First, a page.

BOSTON — The Massachusetts Senate passed legislation on Friday to address disparities in local and regional public-health systems. The bill, also known as the Statewide Accelerated Public Health for Every Community (SAPHE) Act 2.0, would encourage wider technical coordination among Massachusetts’ 351 separate boards of health, establish common standards among these boards, and ensure that these boards of health are funded equitably.
This legislation implements the unanimous recommendations of the Special Commission on Local and Regional Public Health and was a key recommendation of the July 2022 report of the Joint Committee on COVID-19 and Emergency Preparedness and Management. This bill also follows the historic $200.1 million that the Legislature included in the December 2021 American Rescue Plan Act bill to support the state’s local and regional public-health infrastructure.
“With the passage of this legislation, a person’s zip code will no longer determine the public-health protections that they are afforded, and local public-health officials will have the resources they need to do their jobs,” said state Sen. Jo Comerford, Senate chair of the Joint Committee on COVID-19 and Emergency Preparedness and Management and also of the Joint Committee on Public Health. “I am deeply grateful to Representatives Hannah Kane and Denise Garlick, Department of Public Health and Health and Human Services officials, the Massachusetts Public Health Association, and all who advocated for a better day for public health. That day has come.”
Currently, Massachusetts does not have a public-health framework to guide local boards of health. SAPHE 2.0 directs the Department of Public Health (DPH), in consultation with municipalities and other stakeholders, to develop a set of standards for local public-health systems in accordance with national standards and the recommendations of the Special Commission on Local and Regional Public Health. Standards will be set for communicable-disease control, public-health nursing services, food and water protection, chronic-disease and injury prevention, environmental public health, access to clinical care, and maternal, child, and family health.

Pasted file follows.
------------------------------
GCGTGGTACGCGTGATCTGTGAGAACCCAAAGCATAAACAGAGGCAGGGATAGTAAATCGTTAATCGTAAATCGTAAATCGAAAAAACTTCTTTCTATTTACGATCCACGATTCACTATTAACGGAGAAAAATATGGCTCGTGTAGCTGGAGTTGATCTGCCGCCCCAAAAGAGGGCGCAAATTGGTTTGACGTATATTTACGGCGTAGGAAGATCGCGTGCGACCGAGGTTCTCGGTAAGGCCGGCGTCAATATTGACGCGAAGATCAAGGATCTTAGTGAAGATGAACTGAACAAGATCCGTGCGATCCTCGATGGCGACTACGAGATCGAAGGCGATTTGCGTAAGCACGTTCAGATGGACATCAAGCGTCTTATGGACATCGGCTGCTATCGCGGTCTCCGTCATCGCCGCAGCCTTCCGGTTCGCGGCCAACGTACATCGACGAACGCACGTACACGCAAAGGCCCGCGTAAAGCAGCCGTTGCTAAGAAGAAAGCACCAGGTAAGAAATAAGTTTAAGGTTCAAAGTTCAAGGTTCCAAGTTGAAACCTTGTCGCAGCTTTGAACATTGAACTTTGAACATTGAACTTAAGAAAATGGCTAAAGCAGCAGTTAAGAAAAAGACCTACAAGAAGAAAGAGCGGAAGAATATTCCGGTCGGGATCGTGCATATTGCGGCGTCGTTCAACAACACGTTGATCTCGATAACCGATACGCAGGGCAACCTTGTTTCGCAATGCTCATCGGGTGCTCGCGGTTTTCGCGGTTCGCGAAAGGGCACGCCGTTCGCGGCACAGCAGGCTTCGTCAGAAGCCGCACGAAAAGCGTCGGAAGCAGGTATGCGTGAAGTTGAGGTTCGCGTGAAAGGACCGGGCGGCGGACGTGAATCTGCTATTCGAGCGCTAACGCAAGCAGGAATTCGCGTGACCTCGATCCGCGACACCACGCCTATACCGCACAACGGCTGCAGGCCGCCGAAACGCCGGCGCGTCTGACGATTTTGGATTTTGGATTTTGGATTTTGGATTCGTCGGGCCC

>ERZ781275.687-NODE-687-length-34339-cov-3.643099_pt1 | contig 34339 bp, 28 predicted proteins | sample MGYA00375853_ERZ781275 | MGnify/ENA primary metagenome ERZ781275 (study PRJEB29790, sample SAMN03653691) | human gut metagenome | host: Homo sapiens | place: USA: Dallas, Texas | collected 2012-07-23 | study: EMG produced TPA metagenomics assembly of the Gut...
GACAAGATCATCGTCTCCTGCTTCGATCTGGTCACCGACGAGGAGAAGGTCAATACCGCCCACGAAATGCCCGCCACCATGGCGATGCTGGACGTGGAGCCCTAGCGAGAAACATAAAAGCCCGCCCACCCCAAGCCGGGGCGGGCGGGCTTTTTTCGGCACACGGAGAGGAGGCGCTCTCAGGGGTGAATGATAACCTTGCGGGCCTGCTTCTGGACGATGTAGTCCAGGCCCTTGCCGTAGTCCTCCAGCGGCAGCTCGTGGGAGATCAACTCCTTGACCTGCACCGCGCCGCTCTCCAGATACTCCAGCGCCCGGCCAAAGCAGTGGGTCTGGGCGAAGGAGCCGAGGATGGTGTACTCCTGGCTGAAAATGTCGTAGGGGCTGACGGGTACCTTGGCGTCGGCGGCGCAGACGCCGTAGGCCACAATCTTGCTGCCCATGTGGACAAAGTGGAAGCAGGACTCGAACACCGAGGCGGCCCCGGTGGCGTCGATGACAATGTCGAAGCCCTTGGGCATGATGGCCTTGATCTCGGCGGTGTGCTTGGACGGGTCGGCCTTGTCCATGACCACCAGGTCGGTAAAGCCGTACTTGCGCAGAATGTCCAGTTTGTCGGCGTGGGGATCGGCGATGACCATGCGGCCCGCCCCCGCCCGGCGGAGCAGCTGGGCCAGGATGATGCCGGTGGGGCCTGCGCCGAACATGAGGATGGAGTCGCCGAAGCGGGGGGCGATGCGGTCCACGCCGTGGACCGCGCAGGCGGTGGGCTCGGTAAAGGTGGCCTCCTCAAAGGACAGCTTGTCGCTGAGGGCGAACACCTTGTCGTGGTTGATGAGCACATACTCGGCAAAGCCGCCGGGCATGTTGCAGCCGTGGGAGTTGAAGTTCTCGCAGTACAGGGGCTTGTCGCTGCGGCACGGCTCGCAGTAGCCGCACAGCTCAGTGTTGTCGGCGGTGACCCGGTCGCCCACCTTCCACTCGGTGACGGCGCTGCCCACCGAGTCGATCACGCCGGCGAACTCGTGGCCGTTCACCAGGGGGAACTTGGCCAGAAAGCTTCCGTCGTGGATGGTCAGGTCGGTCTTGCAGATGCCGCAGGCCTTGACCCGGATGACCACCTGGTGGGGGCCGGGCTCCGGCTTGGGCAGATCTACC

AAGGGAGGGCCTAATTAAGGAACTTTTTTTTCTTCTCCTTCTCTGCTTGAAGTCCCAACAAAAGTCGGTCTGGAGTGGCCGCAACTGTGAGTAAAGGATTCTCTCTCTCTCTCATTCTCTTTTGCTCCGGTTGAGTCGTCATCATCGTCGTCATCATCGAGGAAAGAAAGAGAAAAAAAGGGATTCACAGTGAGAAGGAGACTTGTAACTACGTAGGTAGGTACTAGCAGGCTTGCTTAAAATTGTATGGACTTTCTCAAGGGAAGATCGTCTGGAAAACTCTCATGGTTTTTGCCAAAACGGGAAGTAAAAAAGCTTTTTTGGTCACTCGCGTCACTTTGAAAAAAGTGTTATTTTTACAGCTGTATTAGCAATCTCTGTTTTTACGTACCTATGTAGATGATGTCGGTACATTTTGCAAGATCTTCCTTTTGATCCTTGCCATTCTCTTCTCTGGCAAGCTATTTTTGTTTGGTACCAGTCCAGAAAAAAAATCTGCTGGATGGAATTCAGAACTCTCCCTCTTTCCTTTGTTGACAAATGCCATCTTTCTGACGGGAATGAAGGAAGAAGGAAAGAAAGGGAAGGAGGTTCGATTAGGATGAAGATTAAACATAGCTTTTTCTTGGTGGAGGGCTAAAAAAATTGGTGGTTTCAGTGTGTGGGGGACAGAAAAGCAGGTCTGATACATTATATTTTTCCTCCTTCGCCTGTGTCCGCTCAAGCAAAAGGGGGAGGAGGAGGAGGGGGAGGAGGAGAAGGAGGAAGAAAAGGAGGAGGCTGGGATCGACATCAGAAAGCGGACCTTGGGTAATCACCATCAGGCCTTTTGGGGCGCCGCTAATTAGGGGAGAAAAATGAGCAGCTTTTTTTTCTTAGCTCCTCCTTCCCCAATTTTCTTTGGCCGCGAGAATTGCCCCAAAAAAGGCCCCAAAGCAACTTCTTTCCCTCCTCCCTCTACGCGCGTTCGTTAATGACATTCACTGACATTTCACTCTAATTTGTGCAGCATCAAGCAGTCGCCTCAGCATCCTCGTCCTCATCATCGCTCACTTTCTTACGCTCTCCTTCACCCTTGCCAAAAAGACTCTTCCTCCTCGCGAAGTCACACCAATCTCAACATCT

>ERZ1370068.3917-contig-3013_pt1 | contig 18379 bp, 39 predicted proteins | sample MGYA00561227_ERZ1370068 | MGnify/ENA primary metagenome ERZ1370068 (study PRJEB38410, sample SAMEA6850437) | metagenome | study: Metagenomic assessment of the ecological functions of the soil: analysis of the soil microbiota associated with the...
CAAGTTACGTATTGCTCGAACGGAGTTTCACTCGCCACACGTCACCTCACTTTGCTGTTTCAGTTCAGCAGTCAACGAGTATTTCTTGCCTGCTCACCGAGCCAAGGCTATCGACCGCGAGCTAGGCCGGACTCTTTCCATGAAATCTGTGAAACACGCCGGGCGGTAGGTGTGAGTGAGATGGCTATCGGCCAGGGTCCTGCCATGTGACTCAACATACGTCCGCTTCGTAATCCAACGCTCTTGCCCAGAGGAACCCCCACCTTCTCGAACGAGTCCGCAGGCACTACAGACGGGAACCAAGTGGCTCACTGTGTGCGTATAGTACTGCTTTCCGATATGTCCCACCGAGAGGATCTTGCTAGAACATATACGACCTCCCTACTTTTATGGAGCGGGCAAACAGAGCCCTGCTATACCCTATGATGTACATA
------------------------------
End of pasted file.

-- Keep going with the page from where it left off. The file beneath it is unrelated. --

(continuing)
The bill also directs DPH and the Department of Environmental Protection to provide core public-health educational and training opportunities and technical assistance to municipal and regional public-health officials. This will help to prevent a situation from arising in which a board is unable to access health expertise from a credentialed member of the public-health workforce.
To help ensure a sustainable state funding mechanism that addresses regional inequities and differing qualities of public-health preparedness throughout the state, this legislation directs DPH to estimate annually, before the governor files a budget, the funds needed for local and regional health boards to meet the minimum standards set forth in the bill.
By enhancing and incentivizing cross-jurisdictional sharing, the bill will result in cost savings and more effective service delivery. The bill creates a uniform reporting system which includes metrics for inspections, code enforcement, communicable-disease management, and local regulations, and will make this data available (excluding personally identifying information).
Having passed both Senate and the House of Representatives, this legislation awaits Gov. Charlie Baker’s consideration.